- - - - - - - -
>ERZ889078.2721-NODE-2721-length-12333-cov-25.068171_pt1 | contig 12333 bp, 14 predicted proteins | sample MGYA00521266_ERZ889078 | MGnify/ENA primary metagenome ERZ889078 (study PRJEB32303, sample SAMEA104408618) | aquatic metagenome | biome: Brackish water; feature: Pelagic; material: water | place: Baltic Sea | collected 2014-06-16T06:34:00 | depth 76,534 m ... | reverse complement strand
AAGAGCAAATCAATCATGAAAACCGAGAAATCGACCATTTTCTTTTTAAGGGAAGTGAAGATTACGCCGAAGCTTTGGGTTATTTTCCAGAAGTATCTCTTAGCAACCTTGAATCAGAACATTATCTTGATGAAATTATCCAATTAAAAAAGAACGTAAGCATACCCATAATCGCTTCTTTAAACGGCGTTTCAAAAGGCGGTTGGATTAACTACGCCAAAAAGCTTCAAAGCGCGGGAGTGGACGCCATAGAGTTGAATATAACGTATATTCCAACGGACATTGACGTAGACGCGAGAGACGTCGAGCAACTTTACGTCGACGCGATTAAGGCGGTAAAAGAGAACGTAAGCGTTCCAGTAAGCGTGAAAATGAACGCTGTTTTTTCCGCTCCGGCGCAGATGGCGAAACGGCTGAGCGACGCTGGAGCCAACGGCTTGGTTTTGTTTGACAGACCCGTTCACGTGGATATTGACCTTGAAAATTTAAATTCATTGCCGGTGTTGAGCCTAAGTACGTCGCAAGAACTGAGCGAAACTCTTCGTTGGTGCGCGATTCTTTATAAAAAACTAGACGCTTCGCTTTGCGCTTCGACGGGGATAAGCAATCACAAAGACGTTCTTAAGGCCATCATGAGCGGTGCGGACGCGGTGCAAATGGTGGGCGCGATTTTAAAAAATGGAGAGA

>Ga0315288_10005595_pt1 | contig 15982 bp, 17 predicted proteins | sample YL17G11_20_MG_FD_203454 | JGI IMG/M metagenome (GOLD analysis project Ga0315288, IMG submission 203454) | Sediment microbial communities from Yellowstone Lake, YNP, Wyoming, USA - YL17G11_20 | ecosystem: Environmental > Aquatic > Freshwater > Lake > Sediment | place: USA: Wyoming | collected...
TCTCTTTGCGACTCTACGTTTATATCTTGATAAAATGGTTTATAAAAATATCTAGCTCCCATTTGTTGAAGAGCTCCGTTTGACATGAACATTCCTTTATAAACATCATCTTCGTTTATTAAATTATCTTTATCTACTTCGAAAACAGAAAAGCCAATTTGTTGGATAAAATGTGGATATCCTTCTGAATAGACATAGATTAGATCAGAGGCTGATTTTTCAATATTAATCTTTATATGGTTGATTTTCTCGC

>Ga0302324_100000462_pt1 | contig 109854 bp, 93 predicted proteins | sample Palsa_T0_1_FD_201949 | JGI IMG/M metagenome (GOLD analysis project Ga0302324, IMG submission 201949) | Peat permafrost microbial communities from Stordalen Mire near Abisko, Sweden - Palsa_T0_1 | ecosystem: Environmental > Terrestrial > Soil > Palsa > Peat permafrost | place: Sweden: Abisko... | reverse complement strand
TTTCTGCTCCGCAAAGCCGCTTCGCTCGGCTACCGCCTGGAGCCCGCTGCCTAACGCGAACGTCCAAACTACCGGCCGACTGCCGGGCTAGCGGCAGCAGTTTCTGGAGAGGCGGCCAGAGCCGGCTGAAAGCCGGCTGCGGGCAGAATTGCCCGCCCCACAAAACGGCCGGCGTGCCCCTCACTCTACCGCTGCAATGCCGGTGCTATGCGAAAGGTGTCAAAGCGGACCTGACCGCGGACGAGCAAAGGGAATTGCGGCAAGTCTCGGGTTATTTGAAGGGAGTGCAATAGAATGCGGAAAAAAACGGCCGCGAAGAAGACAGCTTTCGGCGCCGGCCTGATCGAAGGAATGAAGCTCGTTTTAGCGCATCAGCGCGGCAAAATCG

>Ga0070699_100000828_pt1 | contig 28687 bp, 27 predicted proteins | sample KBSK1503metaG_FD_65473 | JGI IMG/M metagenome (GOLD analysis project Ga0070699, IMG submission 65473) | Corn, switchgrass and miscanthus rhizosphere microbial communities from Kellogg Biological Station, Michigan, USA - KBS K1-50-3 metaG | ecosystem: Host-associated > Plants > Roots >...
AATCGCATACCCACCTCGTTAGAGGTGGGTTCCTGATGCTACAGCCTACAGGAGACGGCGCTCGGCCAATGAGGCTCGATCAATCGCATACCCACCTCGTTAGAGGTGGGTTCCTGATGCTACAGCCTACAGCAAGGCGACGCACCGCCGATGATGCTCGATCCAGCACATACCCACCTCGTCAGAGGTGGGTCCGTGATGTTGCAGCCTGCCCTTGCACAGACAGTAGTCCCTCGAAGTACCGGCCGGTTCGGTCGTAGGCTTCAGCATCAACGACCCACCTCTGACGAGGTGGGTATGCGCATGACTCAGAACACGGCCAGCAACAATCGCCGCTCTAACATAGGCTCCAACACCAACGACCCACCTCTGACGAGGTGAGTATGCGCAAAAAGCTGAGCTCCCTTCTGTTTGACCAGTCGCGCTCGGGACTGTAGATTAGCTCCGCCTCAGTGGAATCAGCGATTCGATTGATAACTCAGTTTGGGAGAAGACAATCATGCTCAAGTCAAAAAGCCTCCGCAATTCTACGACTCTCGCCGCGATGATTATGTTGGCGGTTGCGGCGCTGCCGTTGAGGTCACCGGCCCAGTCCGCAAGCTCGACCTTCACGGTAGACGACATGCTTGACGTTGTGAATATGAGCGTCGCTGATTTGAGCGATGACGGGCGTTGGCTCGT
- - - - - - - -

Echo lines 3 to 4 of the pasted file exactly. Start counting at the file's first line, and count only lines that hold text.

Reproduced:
>Ga0315288_10005595_pt1 | contig 15982 bp, 17 predicted proteins | sample YL17G11_20_MG_FD_203454 | JGI IMG/M metagenome (GOLD analysis project Ga0315288, IMG submission 203454) | Sediment microbial communities from Yellowstone Lake, YNP, Wyoming, USA - YL17G11_20 | ecosystem: Environmental > Aquatic > Freshwater > Lake > Sediment | place: USA: Wyoming | collected...
TCTCTTTGCGACTCTACGTTTATATCTTGATAAAATGGTTTATAAAAATATCTAGCTCCCATTTGTTGAAGAGCTCCGTTTGACATGAACATTCCTTTATAAACATCATCTTCGTTTATTAAATTATCTTTATCTACTTCGAAAACAGAAAAGCCAATTTGTTGGATAAAATGTGGATATCCTTCTGAATAGACATAGATTAGATCAGAGGCTGATTTTTCAATATTAATCTTTATATGGTTGATTTTCTCGC